It is 5:52 am.
We plan to leave at 6:00 am.
Sid says "It is probably time to figure out what I am going to wear."
He finds his watch. “Oh, I probably should have charged this.”
I say, “Does it matter? You don’t actually save your runs anyway."
We grab the headlamp and the little flashing light we found in the basket of one of the rental bikes, a 20 oz Gatorade each, and two small packs of Fig Newtons for “energy.” We ride the 1.5M to the start of the Key West Half Marathon in the dark. It was just perfect.
The pre-dawn bike ride to the start was stress-free. Finding a spot to lock the bikes was easy. I drink my Gatorade to avoid having to hold it any longer than necessary.
The night before I discovered a one sentence note in the pre-race information that says proudly “This race will be cup-less again!” Well, I wasn’t ready for that. I had a brief moment of panic. I hate carrying anything in my hands when I run. I rarely drink or eat even on long runs. It takes me a moment but I know I will be fine. Sid was already half asleep by then and mumbles “I will carry my Gatorade.” Problem solved.
Once at the race, we line up around the 2:10 pace group with no actual plan. We didn’t really talk about anything except for me saying “I just want to run with you” and Sid saying "I just want to finish this thing."
Sid has been bothered by plantar fasciitis for about as long as I have had my achilles issue. That was his one concern.
I am hopeful that my body will find a way to race again as long as I don’t rush. But if I can't race "fast for me" again, I wont be devastated. I am running again and this is a success. I accomplished a lot as a runner when I did race well. I have no regrets.
At the start, Sid and I laugh about how much has changed since our first Key West Half back in 2007. It was three weeks after my last immunotherapy infusion that completed my cancer treatment. Way back then, the race was only 400 people. Sid paced me through bursts of running that I broke up with walks at each aid station.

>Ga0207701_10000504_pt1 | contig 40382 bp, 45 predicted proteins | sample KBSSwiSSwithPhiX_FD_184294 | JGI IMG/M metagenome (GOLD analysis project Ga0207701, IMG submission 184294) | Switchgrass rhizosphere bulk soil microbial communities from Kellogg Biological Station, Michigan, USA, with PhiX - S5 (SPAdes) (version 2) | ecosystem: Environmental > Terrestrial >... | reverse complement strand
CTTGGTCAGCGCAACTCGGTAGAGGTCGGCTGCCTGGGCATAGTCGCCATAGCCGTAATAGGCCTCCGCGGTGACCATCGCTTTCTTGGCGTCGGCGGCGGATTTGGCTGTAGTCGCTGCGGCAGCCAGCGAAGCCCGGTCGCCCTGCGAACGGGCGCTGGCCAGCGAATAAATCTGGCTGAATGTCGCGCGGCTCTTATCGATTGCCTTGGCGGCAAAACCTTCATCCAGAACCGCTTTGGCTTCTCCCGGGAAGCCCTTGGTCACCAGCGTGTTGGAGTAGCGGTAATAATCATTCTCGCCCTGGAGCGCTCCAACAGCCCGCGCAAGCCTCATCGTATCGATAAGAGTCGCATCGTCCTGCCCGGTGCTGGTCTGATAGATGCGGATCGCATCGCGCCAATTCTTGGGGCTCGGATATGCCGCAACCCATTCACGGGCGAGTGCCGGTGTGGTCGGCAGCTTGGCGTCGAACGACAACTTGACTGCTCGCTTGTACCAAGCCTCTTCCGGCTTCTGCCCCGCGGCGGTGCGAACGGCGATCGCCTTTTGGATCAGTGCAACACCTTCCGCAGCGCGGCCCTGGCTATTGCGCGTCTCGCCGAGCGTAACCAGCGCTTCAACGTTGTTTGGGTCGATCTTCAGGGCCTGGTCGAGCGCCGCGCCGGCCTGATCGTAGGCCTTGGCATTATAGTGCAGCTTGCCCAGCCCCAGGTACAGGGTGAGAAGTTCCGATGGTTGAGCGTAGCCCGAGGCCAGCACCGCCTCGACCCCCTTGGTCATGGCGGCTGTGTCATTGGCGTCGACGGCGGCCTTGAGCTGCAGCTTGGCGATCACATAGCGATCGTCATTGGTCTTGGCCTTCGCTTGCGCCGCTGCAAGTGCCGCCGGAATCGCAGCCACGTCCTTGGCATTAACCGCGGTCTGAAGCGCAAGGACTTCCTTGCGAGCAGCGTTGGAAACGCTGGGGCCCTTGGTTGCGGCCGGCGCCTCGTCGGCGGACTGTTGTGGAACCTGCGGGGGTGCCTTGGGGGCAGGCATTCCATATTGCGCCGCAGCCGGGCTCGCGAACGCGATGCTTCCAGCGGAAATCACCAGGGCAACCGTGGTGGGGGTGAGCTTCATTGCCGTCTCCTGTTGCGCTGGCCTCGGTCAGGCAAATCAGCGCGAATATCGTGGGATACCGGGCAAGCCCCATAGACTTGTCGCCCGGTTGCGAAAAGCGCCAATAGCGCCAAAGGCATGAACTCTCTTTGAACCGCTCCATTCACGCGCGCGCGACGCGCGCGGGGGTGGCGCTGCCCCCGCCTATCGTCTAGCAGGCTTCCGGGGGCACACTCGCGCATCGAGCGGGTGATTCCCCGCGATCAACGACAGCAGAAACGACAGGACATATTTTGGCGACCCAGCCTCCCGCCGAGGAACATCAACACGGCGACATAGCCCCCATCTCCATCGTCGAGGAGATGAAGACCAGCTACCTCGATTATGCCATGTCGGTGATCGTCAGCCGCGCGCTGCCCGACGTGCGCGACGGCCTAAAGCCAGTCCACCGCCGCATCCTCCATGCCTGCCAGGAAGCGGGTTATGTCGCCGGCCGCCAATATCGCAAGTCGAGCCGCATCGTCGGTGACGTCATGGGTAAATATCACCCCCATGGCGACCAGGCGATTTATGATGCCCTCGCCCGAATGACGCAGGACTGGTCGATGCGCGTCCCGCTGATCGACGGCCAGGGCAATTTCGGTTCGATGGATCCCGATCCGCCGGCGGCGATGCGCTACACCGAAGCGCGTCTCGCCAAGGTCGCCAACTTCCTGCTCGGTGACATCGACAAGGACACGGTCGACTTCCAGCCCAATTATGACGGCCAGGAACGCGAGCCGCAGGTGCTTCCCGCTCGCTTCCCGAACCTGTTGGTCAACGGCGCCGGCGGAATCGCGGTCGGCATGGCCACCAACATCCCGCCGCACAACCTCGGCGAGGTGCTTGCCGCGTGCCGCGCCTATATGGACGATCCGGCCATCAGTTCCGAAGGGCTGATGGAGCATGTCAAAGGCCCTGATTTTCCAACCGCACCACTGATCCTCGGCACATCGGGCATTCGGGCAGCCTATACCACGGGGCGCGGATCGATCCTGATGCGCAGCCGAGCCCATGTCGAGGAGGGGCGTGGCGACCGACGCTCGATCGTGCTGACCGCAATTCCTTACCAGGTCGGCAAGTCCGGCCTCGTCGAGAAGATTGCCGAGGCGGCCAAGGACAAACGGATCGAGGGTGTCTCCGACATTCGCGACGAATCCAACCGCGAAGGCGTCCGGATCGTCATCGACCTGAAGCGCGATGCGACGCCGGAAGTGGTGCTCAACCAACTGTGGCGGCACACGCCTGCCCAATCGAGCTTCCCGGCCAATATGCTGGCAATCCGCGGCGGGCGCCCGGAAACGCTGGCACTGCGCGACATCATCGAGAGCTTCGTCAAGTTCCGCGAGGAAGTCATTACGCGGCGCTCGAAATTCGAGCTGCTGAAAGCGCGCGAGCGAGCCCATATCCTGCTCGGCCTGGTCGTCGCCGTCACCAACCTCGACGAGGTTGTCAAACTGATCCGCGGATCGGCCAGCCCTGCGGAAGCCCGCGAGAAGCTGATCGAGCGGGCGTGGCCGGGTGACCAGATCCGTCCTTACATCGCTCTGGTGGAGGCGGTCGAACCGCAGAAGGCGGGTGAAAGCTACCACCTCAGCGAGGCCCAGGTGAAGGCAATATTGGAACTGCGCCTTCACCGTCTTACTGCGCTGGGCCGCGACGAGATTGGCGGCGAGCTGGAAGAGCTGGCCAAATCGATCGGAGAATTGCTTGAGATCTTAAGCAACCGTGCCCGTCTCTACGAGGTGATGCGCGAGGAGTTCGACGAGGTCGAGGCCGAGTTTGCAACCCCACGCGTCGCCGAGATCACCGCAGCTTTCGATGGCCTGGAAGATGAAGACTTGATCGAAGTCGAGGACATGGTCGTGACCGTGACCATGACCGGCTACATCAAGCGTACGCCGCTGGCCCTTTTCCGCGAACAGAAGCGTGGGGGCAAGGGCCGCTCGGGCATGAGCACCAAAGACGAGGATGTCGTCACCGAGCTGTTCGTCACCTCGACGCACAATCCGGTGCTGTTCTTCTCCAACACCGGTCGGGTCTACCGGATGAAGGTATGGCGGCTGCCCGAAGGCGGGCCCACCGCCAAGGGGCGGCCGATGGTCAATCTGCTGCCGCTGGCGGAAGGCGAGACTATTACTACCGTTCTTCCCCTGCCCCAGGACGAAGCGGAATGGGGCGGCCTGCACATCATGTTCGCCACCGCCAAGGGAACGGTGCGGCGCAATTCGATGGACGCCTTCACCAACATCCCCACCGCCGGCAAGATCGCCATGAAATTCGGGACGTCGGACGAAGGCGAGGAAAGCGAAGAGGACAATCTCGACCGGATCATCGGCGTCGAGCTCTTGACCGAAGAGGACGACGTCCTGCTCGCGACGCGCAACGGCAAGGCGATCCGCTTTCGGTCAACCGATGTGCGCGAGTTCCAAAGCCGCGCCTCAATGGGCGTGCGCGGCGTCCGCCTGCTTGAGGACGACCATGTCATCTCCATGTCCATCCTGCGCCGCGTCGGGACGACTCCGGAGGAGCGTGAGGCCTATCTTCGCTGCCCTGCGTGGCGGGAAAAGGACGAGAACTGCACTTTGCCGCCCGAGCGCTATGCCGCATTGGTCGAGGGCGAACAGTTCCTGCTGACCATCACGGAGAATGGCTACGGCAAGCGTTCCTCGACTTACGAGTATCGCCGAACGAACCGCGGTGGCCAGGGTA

That run was the furthest I had ever run in my life and having Sid with me made it a special experience. Today running 13.1M again will be the longest run I will have completed since Sept 2021. Running again with Sid made it feel just as special.
Over the next 16 years, Sid and I ran the Key West half at least 10 more times.
Like always, Sid “trained” his usual way. About two weeks before the race it occurs to him that he is going to run 13.1M soon. He decides to to run a long run of about 8 miles at most or maybe just 6. We will never know because he deletes every run he does as soon as the run is finished. He runs "long" declares his work is done and that his “taper” will begin.
Sometimes this is it. Do just enough to get out of an experience all that we need to feel content. Sid can run a half marathon anytime he feels like it. He isn't trying to PR. He doesn't care about his place. He just wants to finish what he starts and so far he has been able to do just that every single time. No stress. No drama.
My training for this was only slightly more invested. I peaked with two 12 mile run/walks, I rowed a half (which was a major accomplishment but it wasn't running), I rode my spin bike, I did some short runs, and that felt like enough for me to know 13.1M was not going to be a problem.
At 7:00 am, off we go.
The crowd is 2000 runners deep. It is 57 degrees, which apparently is the point where no one knows how to dress. Some runners were in coats and gloves. Others in sports bras and shorts. The range was outrageous.